Christianity and the Psychology of Alfred Adler

Adler worked from the premise of understanding our individual worldviews; how we see the world and ourselves in it.  His system is a psychology of striving toward a future goal, and not one of motivations that drive or push us.  His beginning premise is that we all started at birth to be small and inferior to others, and so we all have a type of subconscious goal to compensate for that, overcome our smallness to reach a state of social usefulness, belonging, and fitting in.  Adler would say that in our development there are “shaping factors” that push against us and that we push back against that in turn form into learned habits or a “private logic” by which we live as if things are true in all cases,  parallel to the conditions we learned, which lastly form into a lifestyle or life strategies. 

Adler is not so much concerned with your past (shaping factors) as he is in trying to figure out what internal subconscious goal you have established for yourself that is causing you to have unsuccessful compensations.  Adler would not be interested in why you are depressed or anxious, but is instead concerned with what use you are making of them.  He would suggest that you would not be depressed but that you must have an end goal you are striving for in which you are currently frustrating the goal in an internal conflict type of way.  The tool of depression is an internal signal trying to get you back on track with your unrealized goal.  Either your goals are out of whack with being socially useful or you are acting out of whack with your goal, causing conflict.  Adler’s goal is to get you to overcome your inferiority complex, and poor goal setting and thus help you gain the feeling of acceptance and belonging.  To Adler, life is an ongoing social comparison to others and their abilities and we compensate in our own way through our own worldview trying to belong and contribute or we unsuccessfully compensate or over compensate and are frustrated in our efforts to measure up, belong, or fit in.  There is no sin, only unsuccessful compensations, thus we are to want to be socially useful, and in an evolutionary way seek to benefit mankind and its success as a species. 

If someone is introverted and another is attention seeking, they both have unsuccessful compensations to Adler.  One retreats from being socially useful and the other belittles others and frustrates rules to get their attention.  Still others, although appearing successful, are overcompensating for smallness and so have a power struggle feeling that they must remain on top.  Adler would seek to understand their faulty worldview and then tweak their goals to match their efforts, thus creating attainable goals and as such lift their feelings of worth and belonging.  At worst, Adler would say that if he could expose someone’s lifestyle they may not stop doing them, but they would not enjoy it as much as they had.  He spoke of spitting in someone’s soup to illustrate this point.  Adler can’t say of anyone what real social usefulness is, and yet denying morals, can only be socially acceptable morals, he would not want you to take his wife away, but if her goals are unsuccessfully being met in him, then his advice would have to be to leave for someone who is. Goal replacement and rehabilitation is all that Adler has to offer besides encouragement to keep on keeping on.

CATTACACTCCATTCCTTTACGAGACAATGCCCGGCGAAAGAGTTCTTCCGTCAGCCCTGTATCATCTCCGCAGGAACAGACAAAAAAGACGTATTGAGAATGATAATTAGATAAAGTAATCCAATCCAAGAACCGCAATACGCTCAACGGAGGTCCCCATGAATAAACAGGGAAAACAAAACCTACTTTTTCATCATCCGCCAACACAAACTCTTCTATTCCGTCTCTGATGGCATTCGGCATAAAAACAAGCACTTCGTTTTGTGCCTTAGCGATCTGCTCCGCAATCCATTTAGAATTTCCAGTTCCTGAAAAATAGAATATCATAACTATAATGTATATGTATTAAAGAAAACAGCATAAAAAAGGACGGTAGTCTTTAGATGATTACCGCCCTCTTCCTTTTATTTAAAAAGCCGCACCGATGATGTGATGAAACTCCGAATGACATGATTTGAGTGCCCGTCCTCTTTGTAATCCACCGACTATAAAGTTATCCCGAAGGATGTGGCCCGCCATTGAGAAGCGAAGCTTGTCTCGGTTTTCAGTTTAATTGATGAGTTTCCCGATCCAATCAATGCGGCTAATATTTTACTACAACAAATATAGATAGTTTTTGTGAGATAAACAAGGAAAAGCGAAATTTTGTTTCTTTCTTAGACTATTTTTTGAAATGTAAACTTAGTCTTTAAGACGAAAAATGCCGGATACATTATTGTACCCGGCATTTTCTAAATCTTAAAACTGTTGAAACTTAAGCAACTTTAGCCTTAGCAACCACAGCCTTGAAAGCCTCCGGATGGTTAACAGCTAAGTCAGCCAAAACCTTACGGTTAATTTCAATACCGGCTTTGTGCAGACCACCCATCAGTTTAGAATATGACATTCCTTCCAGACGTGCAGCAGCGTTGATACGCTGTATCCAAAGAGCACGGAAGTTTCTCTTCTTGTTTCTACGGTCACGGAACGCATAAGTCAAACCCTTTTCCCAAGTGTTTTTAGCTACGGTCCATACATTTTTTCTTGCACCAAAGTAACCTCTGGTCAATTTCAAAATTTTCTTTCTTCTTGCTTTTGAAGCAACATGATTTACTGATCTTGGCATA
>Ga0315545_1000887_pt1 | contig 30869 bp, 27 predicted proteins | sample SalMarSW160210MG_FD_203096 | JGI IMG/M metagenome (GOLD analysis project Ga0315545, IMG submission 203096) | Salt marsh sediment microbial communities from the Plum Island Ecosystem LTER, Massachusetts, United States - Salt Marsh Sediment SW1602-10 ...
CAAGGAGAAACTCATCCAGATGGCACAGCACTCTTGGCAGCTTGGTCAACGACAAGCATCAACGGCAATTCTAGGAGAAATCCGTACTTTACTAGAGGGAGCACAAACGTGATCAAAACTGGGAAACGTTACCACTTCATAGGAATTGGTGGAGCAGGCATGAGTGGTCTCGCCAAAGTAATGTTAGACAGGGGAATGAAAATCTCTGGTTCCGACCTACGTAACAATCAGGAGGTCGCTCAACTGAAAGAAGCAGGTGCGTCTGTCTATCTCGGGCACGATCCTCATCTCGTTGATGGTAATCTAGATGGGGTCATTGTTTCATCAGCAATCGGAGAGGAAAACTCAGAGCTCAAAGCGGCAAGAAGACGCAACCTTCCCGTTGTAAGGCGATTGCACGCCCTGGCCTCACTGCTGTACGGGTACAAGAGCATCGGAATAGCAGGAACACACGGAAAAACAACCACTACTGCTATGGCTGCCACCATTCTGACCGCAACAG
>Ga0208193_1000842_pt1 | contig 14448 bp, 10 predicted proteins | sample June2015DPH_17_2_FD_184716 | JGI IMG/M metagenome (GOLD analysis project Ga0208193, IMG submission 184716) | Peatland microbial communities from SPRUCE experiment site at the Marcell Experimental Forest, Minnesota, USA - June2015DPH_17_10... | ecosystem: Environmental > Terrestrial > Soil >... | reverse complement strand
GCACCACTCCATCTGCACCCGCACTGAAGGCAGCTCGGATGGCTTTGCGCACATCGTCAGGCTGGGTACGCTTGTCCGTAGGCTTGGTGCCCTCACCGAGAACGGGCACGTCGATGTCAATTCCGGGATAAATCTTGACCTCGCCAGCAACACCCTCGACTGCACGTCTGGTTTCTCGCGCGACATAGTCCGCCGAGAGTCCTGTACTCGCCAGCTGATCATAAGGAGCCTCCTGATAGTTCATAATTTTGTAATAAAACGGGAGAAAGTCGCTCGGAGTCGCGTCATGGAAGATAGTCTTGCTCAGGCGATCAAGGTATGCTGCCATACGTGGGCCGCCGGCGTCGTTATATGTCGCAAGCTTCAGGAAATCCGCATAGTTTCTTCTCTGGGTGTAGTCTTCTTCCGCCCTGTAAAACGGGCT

Integrationists take Adler at face values and incorporate the full model and, like Burns and others, just apply seemingly parallel Bible verses to it.  To me this is the same as saying Mormons are the same as Roman Catholics, because they both have the externals of praying to Jesus and being moral people.  There is a danger in attempting to adapt a system whose goal is not righteousness, but to feel better about belonging.  Sure the Bible talks about belonging to Christ, but not in a performance or goal oriented way, it is only though the cross of Christ that we are acceptable before God.  Adler begins with man’s smallness as after the fall, and so does not maintain categories for understanding the Creator creature distinction, that our very lives and efforts play out in rebellion or glory to God.  The Christian does better than Adler to consider His goals, attitude and efforts as deficient and to seek aid from God in prayer and growth to transform our minds, put off the old man, and seek to become more Christ like as we were made to be.  Just lowering goals and standards may make even the Christian feel better for a while, but that while will be shorter and shorter lived as the goal has to diminish down to no standard, because in sin, you will not always meet any standard you set for yourself, or see in comparison to others.  

Christianity and the Psychology of Alfred Adler.

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